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March 1996 - Issue No. #22 (p.11)

Philosophy in the Classroom

What does language teaching have to do with the meaning of life? How can foreign language teachers help students think about their life goals? This article outlines the ideas of one English teacher working in Japan.

by Kip Cates

"How should I live my life?" "What should I strive for?" "What things are most important in this world?" These kinds of philosophical questions are relevant for all of us, but particularly for the young people of our world who are often searching for meaning in their lives and who often find themselves in our foreign language classes. How can our teaching stimulate them to develop healthy values and a socially-responsible purpose to their lives?

One person working in this area is Mr. Iwao Sasada, a Japanese high school English teacher active in global education. Mr. Sasada gives his students the essay "What I Have Lived For" by the famous British philosopher, peace activist and Nobel prize winner Bertrand Russell. This powerful, essay outlines the three major themes that characterized Russell's life - love, knowledge and compassion. After his students read and discuss the essay, Mr. Sasada has them write their own compositions on "What I Live For". He says students are impressed by Russell's essay, stimulated to consider their life goals and challenged by expressing their personal philosophy in a foreign language.

Bertrand Russell

Bertrand Russell (1872-1970) has been described as one of the towering intellectual figures of the 20th century. He was not only a pioneering mathematician and philosopher but also a passionate humanitarian, a biting social commentator, a progressive educator, an outspoken champion of women's rights, a committed peace activist and a tireless global citizen working for a better world. He wrote over 40 books, campaigned for women's right to vote, was jailed for his pacifism in World War I, founded his own alternative school in the 1920s, worked with Albert Einstein to promote nuclear disarmament, helped found the Pugwash Conference (recipient of the 1995 Nobel Peace Prize) and was arrested in London at the age of 89 for joining an anti-war sit-down protest. He is remembered for quotes such as "I dislike communism because it is undemocratic and capitalism because it favors exploitation" and for the 1955 Russell-Einstein Manifesto written at the height of the US-USSR nuclear arms race: "We appeal as human beings to human beings - remember your humanity and forget the rest."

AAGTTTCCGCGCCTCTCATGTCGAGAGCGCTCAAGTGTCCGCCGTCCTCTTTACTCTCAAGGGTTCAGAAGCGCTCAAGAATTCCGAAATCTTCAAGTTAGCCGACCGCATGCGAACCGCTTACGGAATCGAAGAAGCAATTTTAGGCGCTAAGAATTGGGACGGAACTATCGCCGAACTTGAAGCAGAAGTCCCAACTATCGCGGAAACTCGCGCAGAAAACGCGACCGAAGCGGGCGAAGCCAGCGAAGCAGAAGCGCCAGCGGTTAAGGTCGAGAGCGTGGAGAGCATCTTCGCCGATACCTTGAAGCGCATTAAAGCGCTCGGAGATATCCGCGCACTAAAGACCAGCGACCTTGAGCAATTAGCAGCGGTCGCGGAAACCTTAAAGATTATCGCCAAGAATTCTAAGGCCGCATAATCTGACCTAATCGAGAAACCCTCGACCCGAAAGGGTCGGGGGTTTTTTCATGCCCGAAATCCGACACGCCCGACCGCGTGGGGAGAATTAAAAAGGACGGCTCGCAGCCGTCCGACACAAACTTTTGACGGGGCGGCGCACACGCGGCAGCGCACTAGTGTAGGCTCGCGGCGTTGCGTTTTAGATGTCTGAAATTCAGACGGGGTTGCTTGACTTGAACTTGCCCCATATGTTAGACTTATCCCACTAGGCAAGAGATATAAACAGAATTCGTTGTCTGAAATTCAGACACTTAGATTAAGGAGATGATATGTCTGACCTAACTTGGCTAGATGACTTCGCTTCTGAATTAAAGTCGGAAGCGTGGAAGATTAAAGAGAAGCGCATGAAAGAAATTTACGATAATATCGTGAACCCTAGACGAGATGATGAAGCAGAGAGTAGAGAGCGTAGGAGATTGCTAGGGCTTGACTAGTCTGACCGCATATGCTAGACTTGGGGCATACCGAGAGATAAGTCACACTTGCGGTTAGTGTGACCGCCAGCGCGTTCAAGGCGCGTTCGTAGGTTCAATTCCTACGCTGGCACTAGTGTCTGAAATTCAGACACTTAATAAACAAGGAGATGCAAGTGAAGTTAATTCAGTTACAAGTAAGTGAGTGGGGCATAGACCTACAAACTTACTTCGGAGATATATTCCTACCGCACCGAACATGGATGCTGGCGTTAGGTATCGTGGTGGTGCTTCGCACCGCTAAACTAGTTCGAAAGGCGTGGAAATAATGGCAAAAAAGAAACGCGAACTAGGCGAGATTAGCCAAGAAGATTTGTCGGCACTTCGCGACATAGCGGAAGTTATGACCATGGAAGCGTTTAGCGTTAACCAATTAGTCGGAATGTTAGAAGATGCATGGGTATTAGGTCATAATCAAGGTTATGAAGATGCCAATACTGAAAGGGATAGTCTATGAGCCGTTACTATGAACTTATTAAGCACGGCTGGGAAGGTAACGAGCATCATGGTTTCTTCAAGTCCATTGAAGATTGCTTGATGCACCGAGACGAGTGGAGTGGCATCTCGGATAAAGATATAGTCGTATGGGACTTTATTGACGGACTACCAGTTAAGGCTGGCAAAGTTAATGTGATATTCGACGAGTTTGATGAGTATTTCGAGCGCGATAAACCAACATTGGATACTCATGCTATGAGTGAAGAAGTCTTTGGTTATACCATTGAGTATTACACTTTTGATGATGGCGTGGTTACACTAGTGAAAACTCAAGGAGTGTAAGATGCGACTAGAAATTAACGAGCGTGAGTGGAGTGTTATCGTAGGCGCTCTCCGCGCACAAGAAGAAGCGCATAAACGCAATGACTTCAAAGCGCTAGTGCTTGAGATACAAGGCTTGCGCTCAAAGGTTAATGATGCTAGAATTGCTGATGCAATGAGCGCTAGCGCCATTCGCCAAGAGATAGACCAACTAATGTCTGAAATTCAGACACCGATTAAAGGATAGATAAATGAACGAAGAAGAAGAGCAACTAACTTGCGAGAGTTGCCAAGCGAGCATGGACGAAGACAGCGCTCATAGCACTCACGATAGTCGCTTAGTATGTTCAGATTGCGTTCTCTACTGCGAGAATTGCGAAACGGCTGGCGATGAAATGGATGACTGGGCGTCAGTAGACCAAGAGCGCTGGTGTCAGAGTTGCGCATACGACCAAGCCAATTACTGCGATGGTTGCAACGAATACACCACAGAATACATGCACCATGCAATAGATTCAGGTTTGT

What I Have Lived For

by Bertrand Russell

Three passions, simple but overwhelmingly strong, have governed my life: the longing for love, the search for knowledge, and unbearable pity for the suffering of mankind. These passions, like great winds, have blown hither and thither, in a wayward course, over a deep ocean of anguish, reaching to the verge of despair.

I have sought love, first, because it brings ecstasy - ecstasy so great that I would often have sacrificed all the rest of life for a few hours of this joy. I have sought it, next, because it relieves loneliness - that terrible loneliness in which one shivering consciousness looks over the rim of the world into the cold unfathomable lifeless abyss. I have sought it, finally, because in the union of love I have seen, in a mystic miniature, the prefiguring vision of the heaven that saints and poets have imagined. This is what I have sought, and though it might seem too good for human life, this is what - at last - I have found.

With equal passion I have sought knowledge. I have wished to understand the hearts of men. I have wished to know why the stars shine. And I have tried to apprehend the Pythagorean power by which number holds sway above the flux. A little of this, but not much, I have achieved.

Love and knowledge, so far as they were possible, led upward toward the heavens. But always pity brought me back to earth. Echoes of cries of pain reverberated in my heart. Children in famine, victims tortured by oppressors, helpless old people a hated burden to their sons, and the whole world of loneliness, poverty and pain make a mockery of what human life should be. I long to alleviate the evil, but I cannot, and I too suffer.

This has been my life. I have found it worth living, and I would gladly live it again if the chance were offered to me.

Iwao Sasada, Green Pia Oizumi 101, 3-21-19 Nishi Oizumi, Nerima-ku, Tokyo 178, JAPAN


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Kip A. Cates, Tottori University, Koyama, Tottori City, JAPAN 680-8551
E-mail: Work Tel/Fax: 0857-31-5650